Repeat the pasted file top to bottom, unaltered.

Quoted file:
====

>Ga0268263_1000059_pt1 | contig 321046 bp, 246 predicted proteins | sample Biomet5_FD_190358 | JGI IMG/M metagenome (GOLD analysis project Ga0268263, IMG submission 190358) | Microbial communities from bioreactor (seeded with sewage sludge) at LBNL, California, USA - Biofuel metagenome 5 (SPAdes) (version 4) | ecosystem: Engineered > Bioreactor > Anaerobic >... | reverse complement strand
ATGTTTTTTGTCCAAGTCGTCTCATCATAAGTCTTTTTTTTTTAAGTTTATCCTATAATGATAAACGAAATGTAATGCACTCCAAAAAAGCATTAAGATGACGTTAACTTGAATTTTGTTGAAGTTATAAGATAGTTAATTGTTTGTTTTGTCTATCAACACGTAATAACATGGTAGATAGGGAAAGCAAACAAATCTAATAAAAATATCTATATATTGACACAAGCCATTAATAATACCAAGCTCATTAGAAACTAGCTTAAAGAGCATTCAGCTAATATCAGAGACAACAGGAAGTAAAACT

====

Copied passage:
>Ga0268263_1000059_pt1 | contig 321046 bp, 246 predicted proteins | sample Biomet5_FD_190358 | JGI IMG/M metagenome (GOLD analysis project Ga0268263, IMG submission 190358) | Microbial communities from bioreactor (seeded with sewage sludge) at LBNL, California, USA - Biofuel metagenome 5 (SPAdes) (version 4) | ecosystem: Engineered > Bioreactor > Anaerobic >... | reverse complement strand
ATGTTTTTTGTCCAAGTCGTCTCATCATAAGTCTTTTTTTTTTAAGTTTATCCTATAATGATAAACGAAATGTAATGCACTCCAAAAAAGCATTAAGATGACGTTAACTTGAATTTTGTTGAAGTTATAAGATAGTTAATTGTTTGTTTTGTCTATCAACACGTAATAACATGGTAGATAGGGAAAGCAAACAAATCTAATAAAAATATCTATATATTGACACAAGCCATTAATAATACCAAGCTCATTAGAAACTAGCTTAAAGAGCATTCAGCTAATATCAGAGACAACAGGAAGTAAAACT